Jones says he wasn't being critical

Dallas owner Jerry Jones sparked something of a firestorm when he spoke to the media Saturday after learning that rookie wide receiver Dez Bryant had suffered a high ankle sprain late in practice.

Jones's comments, which questioned when and how Bryant was being used in practice, struck some as critical of the way head coach Wade Phillips and his staff ran practice.

Jones said Sunday that such a perception was inaccurate, and lauded Phillips for his ability to learn from a play or a practice and make sure things run better the next time.

"I'm not trying to be critical; I'm trying to be analytical," Jones said. "This is when we sit down and look at everything we are doing and see if there are things that you can do to protect your team better, especially during this time when you have five or six weeks before the season opener.

"I have had those conversations over the past 24 hours. It's not just relative to defensive back play or receiver play — it's in general … and by the way, Wade is one of the best at this. He is very good at finding anything we can do different and how to learn from it."

Jones said Bryant's prognosis called for a return in "four weeks at best — it is a very typical high ankle injury," and said Bryant understandably is upset about being forced to sit out.

"He is very disappointed," Jones said of his star rookie. "When he initially found out that he was going to miss some preseason games, it really bothered him.

"But we have to deal with it, we will deal with it and have him ready to go. But you can see when Martellus Bennett steps out here and lights it up, I'm not so sure you miss him much."

Before anyone could report that Jones didn't think the Cowboys would miss a rookie who already has proven to have a wide range of skills, Jones quickly made sure the gathered media realized he was kidding.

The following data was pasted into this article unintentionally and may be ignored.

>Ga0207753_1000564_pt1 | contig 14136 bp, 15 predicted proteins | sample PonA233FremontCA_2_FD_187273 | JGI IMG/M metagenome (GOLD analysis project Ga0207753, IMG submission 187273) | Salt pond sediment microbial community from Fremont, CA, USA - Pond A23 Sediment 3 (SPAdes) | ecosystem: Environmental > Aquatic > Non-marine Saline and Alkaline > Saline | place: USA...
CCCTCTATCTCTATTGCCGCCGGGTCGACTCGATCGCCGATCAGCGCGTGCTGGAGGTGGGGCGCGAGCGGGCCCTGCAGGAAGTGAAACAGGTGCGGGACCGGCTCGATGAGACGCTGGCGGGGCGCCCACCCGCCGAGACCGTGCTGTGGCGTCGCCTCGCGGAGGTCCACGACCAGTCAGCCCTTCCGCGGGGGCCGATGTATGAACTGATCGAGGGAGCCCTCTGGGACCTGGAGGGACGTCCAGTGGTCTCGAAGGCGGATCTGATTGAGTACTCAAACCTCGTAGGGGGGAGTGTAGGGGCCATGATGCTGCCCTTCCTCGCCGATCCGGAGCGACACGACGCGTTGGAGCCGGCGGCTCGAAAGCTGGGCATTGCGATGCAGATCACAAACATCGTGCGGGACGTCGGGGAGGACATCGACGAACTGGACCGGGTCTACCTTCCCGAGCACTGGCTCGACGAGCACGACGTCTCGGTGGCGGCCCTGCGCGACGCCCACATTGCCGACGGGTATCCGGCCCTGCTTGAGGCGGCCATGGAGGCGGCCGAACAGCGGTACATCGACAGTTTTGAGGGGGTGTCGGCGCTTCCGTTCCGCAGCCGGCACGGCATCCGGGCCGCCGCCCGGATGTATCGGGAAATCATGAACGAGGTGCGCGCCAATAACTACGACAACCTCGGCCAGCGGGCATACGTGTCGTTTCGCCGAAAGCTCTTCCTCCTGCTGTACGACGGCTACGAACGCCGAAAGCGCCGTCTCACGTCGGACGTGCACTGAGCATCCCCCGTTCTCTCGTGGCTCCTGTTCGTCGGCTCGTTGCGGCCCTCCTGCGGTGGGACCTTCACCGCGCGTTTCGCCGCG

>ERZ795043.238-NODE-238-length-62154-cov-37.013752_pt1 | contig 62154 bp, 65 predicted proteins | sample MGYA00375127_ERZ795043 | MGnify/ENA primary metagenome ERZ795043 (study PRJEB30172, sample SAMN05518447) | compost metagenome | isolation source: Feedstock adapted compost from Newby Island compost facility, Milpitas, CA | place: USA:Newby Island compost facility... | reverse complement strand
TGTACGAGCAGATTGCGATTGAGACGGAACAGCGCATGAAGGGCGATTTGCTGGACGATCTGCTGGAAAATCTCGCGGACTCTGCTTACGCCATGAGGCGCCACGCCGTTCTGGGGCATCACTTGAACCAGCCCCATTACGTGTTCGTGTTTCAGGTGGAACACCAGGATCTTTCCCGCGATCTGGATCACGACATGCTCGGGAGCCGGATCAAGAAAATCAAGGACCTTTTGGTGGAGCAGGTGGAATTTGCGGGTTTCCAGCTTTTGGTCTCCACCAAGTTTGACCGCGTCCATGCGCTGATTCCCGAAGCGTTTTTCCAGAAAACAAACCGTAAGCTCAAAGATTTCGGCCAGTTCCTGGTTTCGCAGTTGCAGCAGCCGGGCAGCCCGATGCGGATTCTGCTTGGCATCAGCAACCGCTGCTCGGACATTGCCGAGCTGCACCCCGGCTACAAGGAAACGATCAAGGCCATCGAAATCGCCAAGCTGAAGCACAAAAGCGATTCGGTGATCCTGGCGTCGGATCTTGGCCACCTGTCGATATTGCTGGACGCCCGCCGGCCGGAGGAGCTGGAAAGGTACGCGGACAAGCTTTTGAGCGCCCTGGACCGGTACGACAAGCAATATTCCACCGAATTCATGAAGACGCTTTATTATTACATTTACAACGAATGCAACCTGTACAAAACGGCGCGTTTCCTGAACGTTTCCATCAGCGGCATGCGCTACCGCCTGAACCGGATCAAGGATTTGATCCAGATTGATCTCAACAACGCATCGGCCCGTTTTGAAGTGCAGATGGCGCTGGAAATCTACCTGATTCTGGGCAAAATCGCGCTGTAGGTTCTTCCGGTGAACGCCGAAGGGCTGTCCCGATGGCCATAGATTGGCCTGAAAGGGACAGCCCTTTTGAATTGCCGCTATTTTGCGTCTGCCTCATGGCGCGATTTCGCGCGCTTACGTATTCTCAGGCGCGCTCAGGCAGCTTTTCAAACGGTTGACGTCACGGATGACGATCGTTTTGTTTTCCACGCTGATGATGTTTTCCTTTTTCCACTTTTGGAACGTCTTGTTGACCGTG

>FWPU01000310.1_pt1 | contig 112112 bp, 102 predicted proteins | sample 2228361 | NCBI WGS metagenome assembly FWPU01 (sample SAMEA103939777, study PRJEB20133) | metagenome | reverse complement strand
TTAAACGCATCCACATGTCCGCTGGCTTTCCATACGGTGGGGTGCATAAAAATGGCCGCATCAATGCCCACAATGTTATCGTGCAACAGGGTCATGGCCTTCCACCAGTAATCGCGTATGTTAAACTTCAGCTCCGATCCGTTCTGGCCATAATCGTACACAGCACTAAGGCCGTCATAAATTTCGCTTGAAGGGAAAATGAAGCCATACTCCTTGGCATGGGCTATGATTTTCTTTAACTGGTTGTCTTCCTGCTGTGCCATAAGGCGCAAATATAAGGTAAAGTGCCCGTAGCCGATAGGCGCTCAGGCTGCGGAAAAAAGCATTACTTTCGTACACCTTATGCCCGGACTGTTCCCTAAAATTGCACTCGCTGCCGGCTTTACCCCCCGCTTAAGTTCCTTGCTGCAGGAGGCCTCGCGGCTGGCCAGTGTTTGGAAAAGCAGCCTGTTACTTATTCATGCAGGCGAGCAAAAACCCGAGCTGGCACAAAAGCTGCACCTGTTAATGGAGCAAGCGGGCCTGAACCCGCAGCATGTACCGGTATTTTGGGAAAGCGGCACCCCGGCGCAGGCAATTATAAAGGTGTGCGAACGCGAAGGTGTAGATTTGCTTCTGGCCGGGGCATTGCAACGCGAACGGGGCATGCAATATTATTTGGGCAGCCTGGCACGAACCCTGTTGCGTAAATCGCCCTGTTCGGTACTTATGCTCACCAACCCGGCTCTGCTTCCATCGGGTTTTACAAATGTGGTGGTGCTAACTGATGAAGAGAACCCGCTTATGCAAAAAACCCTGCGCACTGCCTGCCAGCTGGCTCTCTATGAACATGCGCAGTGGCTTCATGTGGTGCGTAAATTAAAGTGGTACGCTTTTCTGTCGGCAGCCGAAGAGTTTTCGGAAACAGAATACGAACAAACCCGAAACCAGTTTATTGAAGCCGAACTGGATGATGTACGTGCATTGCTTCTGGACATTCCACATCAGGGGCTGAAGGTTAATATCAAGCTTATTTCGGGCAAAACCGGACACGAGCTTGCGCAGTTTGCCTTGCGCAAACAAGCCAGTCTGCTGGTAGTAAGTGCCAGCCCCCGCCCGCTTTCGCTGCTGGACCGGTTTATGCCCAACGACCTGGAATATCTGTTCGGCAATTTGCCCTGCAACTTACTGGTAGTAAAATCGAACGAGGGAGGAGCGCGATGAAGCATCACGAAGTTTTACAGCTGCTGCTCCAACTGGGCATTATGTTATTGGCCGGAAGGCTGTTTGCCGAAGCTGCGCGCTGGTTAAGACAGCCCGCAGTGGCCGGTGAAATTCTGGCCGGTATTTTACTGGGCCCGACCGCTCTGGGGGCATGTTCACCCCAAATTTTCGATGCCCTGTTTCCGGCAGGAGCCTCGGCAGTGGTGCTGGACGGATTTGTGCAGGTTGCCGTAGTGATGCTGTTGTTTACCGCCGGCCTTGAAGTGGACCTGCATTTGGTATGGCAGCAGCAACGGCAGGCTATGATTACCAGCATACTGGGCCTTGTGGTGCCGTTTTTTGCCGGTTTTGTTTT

"I do that with a wink," Jones said, "when he comes out here after three weeks, catches everything and plays lights out."

Jones said Bryant's injury should create more chances for veteran wide receiver Patrick Crayton, who missed much of the team's offseason program while seeking a trade.

"Anytime you lose a player, the others are going to get more repetitions, and that's the case," Jones said. "So he will get more reps, and so will (Sam) Hurd. They will all get more."

Jones stopped short, however, of saying that the extra reps mean Crayton will remain a Cowboy in 2010.

"I don't want to go there," Jones said. "He is on the team, he has a contract, and that's been my stance since the beginning; he is there."

Jones said he is not worried that his comments about Bryant's injury, and the way the team's practice schedule might have affected, would be taken out of context.

"I haven't seen them taken wrong yet," he said. "We are just talking about it and any way we can during this period of time to mitigate entries. So that's why some of these veteran players are having limited practice. That's right in line with that thinking. Wade is one of the best that has ever been around at doing this (limiting players)."

Jones said that the fact Bryant got hurt in July doesn't mean he will not still factor into the return game on special teams. Special teams coach Joe DeCamillis and Phillips have yet to name their returners for kickoffs or punts, and despite his value to the offense and his training camp injury, Bryant remains a candidate to be one of the team's return specialists in 2010.

"He may be doing punt returns in December," Jones said. "We won't even remember this by the time we get to December. That is a lifetime away. We get caught up in something like an injury, but it's basically taking away some weeks rather than a season."

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